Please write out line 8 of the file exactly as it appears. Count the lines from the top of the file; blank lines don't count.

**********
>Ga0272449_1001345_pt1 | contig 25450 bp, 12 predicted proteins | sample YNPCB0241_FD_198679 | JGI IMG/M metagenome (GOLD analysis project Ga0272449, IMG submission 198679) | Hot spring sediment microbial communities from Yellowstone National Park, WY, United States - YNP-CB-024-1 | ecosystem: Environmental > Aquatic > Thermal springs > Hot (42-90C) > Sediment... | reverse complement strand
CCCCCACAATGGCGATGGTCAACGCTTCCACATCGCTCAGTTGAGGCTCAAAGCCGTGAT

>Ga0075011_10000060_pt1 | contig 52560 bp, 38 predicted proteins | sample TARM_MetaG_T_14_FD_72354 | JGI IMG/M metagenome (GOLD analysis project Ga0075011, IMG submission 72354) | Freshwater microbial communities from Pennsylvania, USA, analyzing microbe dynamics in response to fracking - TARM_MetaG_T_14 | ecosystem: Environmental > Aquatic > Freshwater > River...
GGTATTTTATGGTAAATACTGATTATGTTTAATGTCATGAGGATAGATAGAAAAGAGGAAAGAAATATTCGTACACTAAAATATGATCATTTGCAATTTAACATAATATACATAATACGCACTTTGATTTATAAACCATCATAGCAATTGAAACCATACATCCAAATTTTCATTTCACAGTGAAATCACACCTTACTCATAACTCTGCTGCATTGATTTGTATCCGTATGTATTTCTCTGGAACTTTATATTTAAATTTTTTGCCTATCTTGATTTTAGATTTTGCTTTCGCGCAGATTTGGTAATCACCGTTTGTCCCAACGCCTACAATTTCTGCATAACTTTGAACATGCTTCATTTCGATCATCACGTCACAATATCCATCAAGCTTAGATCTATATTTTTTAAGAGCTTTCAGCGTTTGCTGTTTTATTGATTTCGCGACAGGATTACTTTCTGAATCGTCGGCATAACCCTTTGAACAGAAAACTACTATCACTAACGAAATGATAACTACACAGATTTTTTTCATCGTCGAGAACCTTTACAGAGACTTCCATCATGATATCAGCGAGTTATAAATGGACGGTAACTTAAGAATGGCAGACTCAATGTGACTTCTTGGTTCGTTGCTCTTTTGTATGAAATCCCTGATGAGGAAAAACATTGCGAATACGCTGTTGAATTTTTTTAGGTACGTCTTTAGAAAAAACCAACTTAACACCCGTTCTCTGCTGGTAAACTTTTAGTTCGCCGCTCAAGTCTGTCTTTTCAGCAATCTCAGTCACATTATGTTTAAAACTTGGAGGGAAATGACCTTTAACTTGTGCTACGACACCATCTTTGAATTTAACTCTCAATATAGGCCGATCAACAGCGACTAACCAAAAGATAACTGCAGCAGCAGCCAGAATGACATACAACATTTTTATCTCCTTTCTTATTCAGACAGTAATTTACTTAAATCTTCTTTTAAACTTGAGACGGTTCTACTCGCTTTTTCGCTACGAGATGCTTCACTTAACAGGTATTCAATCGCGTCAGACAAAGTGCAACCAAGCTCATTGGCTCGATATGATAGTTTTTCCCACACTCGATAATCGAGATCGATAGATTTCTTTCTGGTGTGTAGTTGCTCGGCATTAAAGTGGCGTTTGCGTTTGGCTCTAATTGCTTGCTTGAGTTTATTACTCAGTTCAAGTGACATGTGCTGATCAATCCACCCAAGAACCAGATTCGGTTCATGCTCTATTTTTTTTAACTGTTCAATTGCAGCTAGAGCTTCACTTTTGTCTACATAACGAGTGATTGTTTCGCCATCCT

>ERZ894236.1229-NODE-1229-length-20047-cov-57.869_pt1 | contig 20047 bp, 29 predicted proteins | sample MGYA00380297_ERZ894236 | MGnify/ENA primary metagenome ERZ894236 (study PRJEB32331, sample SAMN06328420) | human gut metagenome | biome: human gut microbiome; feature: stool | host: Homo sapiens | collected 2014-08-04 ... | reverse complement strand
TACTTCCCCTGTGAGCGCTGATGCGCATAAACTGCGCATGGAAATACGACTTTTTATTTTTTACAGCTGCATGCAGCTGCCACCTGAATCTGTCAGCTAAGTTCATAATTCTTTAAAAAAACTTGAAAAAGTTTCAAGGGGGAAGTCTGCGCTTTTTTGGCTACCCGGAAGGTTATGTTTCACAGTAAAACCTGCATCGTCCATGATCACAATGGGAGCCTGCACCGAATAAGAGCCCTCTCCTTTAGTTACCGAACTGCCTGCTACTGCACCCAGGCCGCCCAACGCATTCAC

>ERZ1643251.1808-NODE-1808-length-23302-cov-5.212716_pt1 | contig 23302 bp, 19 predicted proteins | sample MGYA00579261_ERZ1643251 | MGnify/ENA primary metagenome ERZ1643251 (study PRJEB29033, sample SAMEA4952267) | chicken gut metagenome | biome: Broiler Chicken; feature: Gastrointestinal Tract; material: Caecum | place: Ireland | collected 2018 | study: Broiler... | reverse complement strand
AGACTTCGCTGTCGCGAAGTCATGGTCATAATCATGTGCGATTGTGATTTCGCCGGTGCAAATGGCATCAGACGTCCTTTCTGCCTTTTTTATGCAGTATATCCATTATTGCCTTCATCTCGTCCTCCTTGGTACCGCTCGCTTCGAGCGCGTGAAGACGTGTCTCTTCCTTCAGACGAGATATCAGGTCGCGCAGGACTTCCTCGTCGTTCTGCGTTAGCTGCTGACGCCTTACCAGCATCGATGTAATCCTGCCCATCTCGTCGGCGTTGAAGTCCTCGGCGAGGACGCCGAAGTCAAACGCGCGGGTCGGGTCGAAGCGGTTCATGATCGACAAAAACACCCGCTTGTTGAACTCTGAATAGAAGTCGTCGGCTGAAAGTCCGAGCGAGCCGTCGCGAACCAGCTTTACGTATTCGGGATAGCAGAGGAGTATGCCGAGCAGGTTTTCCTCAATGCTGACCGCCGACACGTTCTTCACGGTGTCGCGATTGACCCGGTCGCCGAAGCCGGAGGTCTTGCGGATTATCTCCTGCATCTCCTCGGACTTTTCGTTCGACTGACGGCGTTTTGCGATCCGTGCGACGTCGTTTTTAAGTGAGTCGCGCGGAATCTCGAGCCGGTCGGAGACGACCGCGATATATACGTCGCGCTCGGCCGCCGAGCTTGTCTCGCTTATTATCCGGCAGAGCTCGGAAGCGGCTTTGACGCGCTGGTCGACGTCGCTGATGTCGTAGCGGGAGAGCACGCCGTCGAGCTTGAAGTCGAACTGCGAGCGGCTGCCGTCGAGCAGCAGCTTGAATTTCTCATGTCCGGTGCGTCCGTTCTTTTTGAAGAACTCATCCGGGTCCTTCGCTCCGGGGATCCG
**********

AGACTTCGCTGTCGCGAAGTCATGGTCATAATCATGTGCGATTGTGATTTCGCCGGTGCAAATGGCATCAGACGTCCTTTCTGCCTTTTTTATGCAGTATATCCATTATTGCCTTCATCTCGTCCTCCTTGGTACCGCTCGCTTCGAGCGCGTGAAGACGTGTCTCTTCCTTCAGACGAGATATCAGGTCGCGCAGGACTTCCTCGTCGTTCTGCGTTAGCTGCTGACGCCTTACCAGCATCGATGTAATCCTGCCCATCTCGTCGGCGTTGAAGTCCTCGGCGAGGACGCCGAAGTCAAACGCGCGGGTCGGGTCGAAGCGGTTCATGATCGACAAAAACACCCGCTTGTTGAACTCTGAATAGAAGTCGTCGGCTGAAAGTCCGAGCGAGCCGTCGCGAACCAGCTTTACGTATTCGGGATAGCAGAGGAGTATGCCGAGCAGGTTTTCCTCAATGCTGACCGCCGACACGTTCTTCACGGTGTCGCGATTGACCCGGTCGCCGAAGCCGGAGGTCTTGCGGATTATCTCCTGCATCTCCTCGGACTTTTCGTTCGACTGACGGCGTTTTGCGATCCGTGCGACGTCGTTTTTAAGTGAGTCGCGCGGAATCTCGAGCCGGTCGGAGACGACCGCGATATATACGTCGCGCTCGGCCGCCGAGCTTGTCTCGCTTATTATCCGGCAGAGCTCGGAAGCGGCTTTGACGCGCTGGTCGACGTCGCTGATGTCGTAGCGGGAGAGCACGCCGTCGAGCTTGAAGTCGAACTGCGAGCGGCTGCCGTCGAGCAGCAGCTTGAATTTCTCATGTCCGGTGCGTCCGTTCTTTTTGAAGAACTCATCCGGGTCCTTCGCTCCGGGGATCCG